The growing dependence of small farm households upon nonfarm income involves important changes in sources of income, in levels and techniques of production, and in assessments of economic well-being. Based on a sample of small-farm households drawn from the four rural development regions of Georgia, this research examines these changes by focusing on household income, tracing patterns of decision-making related to its production, and attempts to evaluate the consequent economic well-being of small-farm households. The primary analytic technique is discriminant analysis, with 28 variables representing three elements of the farming system--the household, the household's resources and farming enterprises. Findings suggest significant differences among the farming systems or patterns of farming of small farm households. Many of these differences are attributable to the relative importance of agriculture in contributing to total household income. The farming system dimension which accounts for the most differences in the processes and outcomes associated with farming is resource characteristics, particularly those characteristics associated with managerial strategies. The finding of no significant differences between farm income-dependent and nonfarm income-dependent households in measures of economic well-being suggests that small-farm households may employ different strategies to achieve the same degree of economic well-being.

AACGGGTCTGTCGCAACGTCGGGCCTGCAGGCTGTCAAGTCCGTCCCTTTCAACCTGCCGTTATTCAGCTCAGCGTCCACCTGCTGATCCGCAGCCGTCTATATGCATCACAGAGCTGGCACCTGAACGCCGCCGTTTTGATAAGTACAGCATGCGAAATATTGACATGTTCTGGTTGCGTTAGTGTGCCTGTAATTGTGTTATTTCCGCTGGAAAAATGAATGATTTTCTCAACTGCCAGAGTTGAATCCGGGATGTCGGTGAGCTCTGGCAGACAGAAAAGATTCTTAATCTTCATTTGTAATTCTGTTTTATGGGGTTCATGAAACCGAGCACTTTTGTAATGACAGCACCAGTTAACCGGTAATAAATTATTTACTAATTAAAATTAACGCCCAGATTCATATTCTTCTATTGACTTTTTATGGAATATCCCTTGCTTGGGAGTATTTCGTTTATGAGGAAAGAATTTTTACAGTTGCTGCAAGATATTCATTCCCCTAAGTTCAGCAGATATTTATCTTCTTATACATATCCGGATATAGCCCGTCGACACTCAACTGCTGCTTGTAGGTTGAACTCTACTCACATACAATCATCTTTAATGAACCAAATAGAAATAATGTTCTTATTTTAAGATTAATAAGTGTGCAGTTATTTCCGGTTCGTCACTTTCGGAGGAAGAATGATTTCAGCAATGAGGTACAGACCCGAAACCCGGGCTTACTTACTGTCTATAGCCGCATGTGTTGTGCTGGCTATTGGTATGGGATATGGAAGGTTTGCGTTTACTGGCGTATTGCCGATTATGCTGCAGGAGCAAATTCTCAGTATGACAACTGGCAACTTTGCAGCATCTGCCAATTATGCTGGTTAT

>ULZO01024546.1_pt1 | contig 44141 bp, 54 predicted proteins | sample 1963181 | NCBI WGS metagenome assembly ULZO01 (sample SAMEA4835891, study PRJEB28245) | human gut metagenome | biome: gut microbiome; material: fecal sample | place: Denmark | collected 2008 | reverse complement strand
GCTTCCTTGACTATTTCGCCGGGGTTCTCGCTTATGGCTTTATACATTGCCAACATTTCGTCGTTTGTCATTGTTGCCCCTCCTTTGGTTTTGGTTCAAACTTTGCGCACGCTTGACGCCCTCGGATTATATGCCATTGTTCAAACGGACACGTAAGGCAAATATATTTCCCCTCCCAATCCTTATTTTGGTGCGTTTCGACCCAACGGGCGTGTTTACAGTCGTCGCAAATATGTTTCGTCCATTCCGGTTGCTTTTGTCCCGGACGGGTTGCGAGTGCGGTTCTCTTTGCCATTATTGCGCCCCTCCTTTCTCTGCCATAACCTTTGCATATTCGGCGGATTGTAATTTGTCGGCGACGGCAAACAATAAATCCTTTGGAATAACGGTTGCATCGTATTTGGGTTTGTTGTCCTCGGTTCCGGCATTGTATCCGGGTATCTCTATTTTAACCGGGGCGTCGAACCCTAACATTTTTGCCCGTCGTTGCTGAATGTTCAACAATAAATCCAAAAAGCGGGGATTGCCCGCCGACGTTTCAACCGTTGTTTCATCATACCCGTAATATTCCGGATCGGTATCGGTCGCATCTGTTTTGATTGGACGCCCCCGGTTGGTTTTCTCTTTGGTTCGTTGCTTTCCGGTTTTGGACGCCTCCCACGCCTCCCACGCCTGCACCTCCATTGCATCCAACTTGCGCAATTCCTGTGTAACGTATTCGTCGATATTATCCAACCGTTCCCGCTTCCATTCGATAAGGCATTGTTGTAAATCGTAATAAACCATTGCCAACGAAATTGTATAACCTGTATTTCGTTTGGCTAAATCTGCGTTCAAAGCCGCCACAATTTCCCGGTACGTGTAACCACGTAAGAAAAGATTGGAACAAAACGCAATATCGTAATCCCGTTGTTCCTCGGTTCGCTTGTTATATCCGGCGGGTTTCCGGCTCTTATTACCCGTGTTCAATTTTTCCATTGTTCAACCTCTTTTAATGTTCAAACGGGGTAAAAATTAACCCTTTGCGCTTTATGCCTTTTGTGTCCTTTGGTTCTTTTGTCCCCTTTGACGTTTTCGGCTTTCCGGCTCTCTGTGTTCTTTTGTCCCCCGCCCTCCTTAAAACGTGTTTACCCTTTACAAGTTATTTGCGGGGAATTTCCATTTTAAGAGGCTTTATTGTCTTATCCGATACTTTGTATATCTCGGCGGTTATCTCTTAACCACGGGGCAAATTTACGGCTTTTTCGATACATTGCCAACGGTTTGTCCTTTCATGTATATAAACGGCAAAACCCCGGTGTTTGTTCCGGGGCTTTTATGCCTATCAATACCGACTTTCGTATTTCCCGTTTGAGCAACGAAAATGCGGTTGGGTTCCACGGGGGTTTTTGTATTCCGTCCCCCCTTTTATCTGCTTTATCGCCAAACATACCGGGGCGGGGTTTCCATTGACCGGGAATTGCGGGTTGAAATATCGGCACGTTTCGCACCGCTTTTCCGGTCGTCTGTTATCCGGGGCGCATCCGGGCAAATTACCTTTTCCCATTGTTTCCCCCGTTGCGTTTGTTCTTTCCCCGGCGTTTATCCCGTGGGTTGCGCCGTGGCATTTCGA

Publication Date